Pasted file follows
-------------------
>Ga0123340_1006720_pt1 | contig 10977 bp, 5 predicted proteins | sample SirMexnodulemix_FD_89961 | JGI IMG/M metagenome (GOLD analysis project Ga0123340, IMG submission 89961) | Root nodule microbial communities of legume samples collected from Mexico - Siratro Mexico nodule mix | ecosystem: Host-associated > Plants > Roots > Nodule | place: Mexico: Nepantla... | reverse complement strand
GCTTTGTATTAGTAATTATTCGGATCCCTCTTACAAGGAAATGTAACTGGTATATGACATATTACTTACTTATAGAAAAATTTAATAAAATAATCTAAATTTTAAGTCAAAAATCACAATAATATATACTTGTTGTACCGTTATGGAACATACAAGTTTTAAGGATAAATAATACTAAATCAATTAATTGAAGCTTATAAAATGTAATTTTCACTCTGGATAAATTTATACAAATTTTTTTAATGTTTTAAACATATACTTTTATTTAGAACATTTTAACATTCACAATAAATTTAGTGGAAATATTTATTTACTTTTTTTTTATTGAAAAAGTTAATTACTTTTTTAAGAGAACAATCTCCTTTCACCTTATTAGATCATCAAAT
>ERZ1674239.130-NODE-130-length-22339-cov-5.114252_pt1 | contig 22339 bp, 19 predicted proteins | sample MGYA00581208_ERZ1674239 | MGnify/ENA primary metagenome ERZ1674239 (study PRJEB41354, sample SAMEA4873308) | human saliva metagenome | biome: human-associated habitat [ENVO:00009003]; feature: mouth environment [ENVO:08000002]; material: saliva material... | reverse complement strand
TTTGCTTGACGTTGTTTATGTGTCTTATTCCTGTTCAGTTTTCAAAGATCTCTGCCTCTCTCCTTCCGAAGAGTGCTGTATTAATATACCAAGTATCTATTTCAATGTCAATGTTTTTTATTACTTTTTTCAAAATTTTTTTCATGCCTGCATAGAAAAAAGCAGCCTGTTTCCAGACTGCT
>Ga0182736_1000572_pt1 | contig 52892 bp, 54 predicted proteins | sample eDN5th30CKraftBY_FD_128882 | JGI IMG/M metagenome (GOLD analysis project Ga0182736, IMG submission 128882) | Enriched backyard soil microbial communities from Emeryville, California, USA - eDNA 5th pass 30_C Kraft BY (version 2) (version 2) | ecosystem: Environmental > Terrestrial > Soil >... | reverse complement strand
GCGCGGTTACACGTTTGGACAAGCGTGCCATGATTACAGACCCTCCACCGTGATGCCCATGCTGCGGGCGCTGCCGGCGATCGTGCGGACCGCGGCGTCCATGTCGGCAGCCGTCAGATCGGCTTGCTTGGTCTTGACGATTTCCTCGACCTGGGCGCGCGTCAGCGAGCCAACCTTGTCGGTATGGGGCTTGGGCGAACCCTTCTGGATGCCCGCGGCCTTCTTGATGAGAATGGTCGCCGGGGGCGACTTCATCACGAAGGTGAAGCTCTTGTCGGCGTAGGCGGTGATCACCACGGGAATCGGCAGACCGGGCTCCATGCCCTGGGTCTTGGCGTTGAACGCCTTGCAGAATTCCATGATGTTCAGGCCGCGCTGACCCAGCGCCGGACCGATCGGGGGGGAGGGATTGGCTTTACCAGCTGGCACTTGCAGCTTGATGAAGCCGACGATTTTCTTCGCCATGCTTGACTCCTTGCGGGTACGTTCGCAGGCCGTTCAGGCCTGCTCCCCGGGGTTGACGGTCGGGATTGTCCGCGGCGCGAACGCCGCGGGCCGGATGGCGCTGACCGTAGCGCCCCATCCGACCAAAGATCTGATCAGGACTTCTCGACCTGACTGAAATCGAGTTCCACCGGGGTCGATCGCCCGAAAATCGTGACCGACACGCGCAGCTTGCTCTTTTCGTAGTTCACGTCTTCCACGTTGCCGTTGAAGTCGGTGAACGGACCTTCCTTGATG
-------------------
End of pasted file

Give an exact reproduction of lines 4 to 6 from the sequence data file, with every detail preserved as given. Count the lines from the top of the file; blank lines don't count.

TTTGCTTGACGTTGTTTATGTGTCTTATTCCTGTTCAGTTTTCAAAGATCTCTGCCTCTCTCCTTCCGAAGAGTGCTGTATTAATATACCAAGTATCTATTTCAATGTCAATGTTTTTTATTACTTTTTTCAAAATTTTTTTCATGCCTGCATAGAAAAAAGCAGCCTGTTTCCAGACTGCT
>Ga0182736_1000572_pt1 | contig 52892 bp, 54 predicted proteins | sample eDN5th30CKraftBY_FD_128882 | JGI IMG/M metagenome (GOLD analysis project Ga0182736, IMG submission 128882) | Enriched backyard soil microbial communities from Emeryville, California, USA - eDNA 5th pass 30_C Kraft BY (version 2) (version 2) | ecosystem: Environmental > Terrestrial > Soil >... | reverse complement strand
GCGCGGTTACACGTTTGGACAAGCGTGCCATGATTACAGACCCTCCACCGTGATGCCCATGCTGCGGGCGCTGCCGGCGATCGTGCGGACCGCGGCGTCCATGTCGGCAGCCGTCAGATCGGCTTGCTTGGTCTTGACGATTTCCTCGACCTGGGCGCGCGTCAGCGAGCCAACCTTGTCGGTATGGGGCTTGGGCGAACCCTTCTGGATGCCCGCGGCCTTCTTGATGAGAATGGTCGCCGGGGGCGACTTCATCACGAAGGTGAAGCTCTTGTCGGCGTAGGCGGTGATCACCACGGGAATCGGCAGACCGGGCTCCATGCCCTGGGTCTTGGCGTTGAACGCCTTGCAGAATTCCATGATGTTCAGGCCGCGCTGACCCAGCGCCGGACCGATCGGGGGGGAGGGATTGGCTTTACCAGCTGGCACTTGCAGCTTGATGAAGCCGACGATTTTCTTCGCCATGCTTGACTCCTTGCGGGTACGTTCGCAGGCCGTTCAGGCCTGCTCCCCGGGGTTGACGGTCGGGATTGTCCGCGGCGCGAACGCCGCGGGCCGGATGGCGCTGACCGTAGCGCCCCATCCGACCAAAGATCTGATCAGGACTTCTCGACCTGACTGAAATCGAGTTCCACCGGGGTCGATCGCCCGAAAATCGTGACCGACACGCGCAGCTTGCTCTTTTCGTAGTTCACGTCTTCCACGTTGCCGTTGAAGTCGGTGAACGGACCTTCCTTGATG